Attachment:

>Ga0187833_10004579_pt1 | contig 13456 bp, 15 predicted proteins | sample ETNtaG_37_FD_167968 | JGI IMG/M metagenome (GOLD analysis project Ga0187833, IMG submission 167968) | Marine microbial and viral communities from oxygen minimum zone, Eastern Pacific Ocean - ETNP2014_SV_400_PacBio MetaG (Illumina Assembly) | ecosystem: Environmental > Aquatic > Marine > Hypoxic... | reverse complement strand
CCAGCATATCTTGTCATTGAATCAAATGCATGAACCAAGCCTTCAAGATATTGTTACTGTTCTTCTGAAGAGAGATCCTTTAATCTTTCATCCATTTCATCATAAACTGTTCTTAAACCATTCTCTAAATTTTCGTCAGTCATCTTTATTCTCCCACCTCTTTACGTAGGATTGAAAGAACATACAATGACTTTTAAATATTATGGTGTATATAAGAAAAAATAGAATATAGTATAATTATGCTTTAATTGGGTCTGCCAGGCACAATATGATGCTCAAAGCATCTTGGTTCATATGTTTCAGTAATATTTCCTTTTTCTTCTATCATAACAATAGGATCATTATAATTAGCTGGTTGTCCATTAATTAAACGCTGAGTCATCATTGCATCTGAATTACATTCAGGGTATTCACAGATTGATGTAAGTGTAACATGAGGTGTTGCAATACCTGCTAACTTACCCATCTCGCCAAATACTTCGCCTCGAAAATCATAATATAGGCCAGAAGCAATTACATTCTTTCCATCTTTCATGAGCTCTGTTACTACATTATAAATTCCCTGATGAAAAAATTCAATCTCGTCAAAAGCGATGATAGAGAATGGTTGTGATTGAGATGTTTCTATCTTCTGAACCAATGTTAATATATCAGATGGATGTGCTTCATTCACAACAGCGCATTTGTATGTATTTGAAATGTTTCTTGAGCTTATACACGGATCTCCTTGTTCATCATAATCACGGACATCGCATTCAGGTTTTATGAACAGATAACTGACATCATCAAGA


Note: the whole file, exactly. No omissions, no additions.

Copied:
>Ga0187833_10004579_pt1 | contig 13456 bp, 15 predicted proteins | sample ETNtaG_37_FD_167968 | JGI IMG/M metagenome (GOLD analysis project Ga0187833, IMG submission 167968) | Marine microbial and viral communities from oxygen minimum zone, Eastern Pacific Ocean - ETNP2014_SV_400_PacBio MetaG (Illumina Assembly) | ecosystem: Environmental > Aquatic > Marine > Hypoxic... | reverse complement strand
CCAGCATATCTTGTCATTGAATCAAATGCATGAACCAAGCCTTCAAGATATTGTTACTGTTCTTCTGAAGAGAGATCCTTTAATCTTTCATCCATTTCATCATAAACTGTTCTTAAACCATTCTCTAAATTTTCGTCAGTCATCTTTATTCTCCCACCTCTTTACGTAGGATTGAAAGAACATACAATGACTTTTAAATATTATGGTGTATATAAGAAAAAATAGAATATAGTATAATTATGCTTTAATTGGGTCTGCCAGGCACAATATGATGCTCAAAGCATCTTGGTTCATATGTTTCAGTAATATTTCCTTTTTCTTCTATCATAACAATAGGATCATTATAATTAGCTGGTTGTCCATTAATTAAACGCTGAGTCATCATTGCATCTGAATTACATTCAGGGTATTCACAGATTGATGTAAGTGTAACATGAGGTGTTGCAATACCTGCTAACTTACCCATCTCGCCAAATACTTCGCCTCGAAAATCATAATATAGGCCAGAAGCAATTACATTCTTTCCATCTTTCATGAGCTCTGTTACTACATTATAAATTCCCTGATGAAAAAATTCAATCTCGTCAAAAGCGATGATAGAGAATGGTTGTGATTGAGATGTTTCTATCTTCTGAACCAATGTTAATATATCAGATGGATGTGCTTCATTCACAACAGCGCATTTGTATGTATTTGAAATGTTTCTTGAGCTTATACACGGATCTCCTTGTTCATCATAATCACGGACATCGCATTCAGGTTTTATGAACAGATAACTGACATCATCAAGA